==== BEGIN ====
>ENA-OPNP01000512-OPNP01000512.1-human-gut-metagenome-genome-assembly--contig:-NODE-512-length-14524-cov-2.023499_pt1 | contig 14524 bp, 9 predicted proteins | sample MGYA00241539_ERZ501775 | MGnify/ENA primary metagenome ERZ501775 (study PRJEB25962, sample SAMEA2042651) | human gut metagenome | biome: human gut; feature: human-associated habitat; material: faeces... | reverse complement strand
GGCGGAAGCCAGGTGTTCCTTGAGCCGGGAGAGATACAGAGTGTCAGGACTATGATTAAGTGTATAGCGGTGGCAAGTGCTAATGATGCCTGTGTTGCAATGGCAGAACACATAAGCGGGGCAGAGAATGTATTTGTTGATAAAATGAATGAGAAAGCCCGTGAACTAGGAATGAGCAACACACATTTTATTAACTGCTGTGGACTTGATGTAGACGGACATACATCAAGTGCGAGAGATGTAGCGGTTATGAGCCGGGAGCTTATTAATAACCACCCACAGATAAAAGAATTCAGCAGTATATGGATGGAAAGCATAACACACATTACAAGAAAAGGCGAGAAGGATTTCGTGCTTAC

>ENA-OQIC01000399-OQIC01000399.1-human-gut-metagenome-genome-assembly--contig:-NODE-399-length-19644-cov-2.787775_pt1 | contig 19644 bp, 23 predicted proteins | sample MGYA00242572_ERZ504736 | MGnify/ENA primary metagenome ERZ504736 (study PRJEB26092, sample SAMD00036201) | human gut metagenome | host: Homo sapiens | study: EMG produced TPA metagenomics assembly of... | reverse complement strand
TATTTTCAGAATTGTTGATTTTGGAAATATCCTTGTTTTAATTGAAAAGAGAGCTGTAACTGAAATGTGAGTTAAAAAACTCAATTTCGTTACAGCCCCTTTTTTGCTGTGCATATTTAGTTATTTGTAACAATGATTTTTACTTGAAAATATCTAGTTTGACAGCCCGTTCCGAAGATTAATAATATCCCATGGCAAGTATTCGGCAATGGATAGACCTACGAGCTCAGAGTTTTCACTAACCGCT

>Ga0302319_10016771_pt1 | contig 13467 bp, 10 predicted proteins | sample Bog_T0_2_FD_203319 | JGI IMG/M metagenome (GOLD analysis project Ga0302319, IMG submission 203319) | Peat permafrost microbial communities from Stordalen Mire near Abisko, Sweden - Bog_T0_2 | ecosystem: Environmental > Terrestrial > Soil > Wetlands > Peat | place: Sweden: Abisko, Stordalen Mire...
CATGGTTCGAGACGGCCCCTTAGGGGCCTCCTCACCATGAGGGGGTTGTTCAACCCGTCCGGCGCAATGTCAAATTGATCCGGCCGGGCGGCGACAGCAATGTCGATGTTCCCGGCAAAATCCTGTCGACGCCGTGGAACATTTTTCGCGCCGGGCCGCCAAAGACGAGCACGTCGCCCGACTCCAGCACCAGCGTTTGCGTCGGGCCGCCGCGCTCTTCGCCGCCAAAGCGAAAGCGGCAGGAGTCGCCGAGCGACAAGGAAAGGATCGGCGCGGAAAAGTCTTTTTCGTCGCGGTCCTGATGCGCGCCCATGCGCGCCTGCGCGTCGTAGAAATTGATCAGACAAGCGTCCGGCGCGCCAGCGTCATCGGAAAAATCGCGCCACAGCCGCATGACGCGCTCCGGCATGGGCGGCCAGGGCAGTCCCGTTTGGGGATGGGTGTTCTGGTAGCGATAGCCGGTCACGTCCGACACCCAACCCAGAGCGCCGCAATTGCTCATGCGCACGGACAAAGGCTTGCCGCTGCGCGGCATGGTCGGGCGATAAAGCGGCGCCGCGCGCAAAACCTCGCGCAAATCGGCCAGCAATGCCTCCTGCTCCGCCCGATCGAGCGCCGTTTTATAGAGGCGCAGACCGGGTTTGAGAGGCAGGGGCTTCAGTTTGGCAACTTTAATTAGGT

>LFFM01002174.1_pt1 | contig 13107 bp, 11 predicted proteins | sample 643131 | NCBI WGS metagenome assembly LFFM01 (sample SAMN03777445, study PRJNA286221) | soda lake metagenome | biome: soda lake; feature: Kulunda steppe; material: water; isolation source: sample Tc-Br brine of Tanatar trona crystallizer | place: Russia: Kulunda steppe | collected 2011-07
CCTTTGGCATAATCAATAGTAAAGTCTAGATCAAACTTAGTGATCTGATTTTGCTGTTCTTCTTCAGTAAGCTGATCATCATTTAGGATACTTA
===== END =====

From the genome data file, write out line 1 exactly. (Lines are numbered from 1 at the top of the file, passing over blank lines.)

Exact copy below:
>ENA-OPNP01000512-OPNP01000512.1-human-gut-metagenome-genome-assembly--contig:-NODE-512-length-14524-cov-2.023499_pt1 | contig 14524 bp, 9 predicted proteins | sample MGYA00241539_ERZ501775 | MGnify/ENA primary metagenome ERZ501775 (study PRJEB25962, sample SAMEA2042651) | human gut metagenome | biome: human gut; feature: human-associated habitat; material: faeces... | reverse complement strand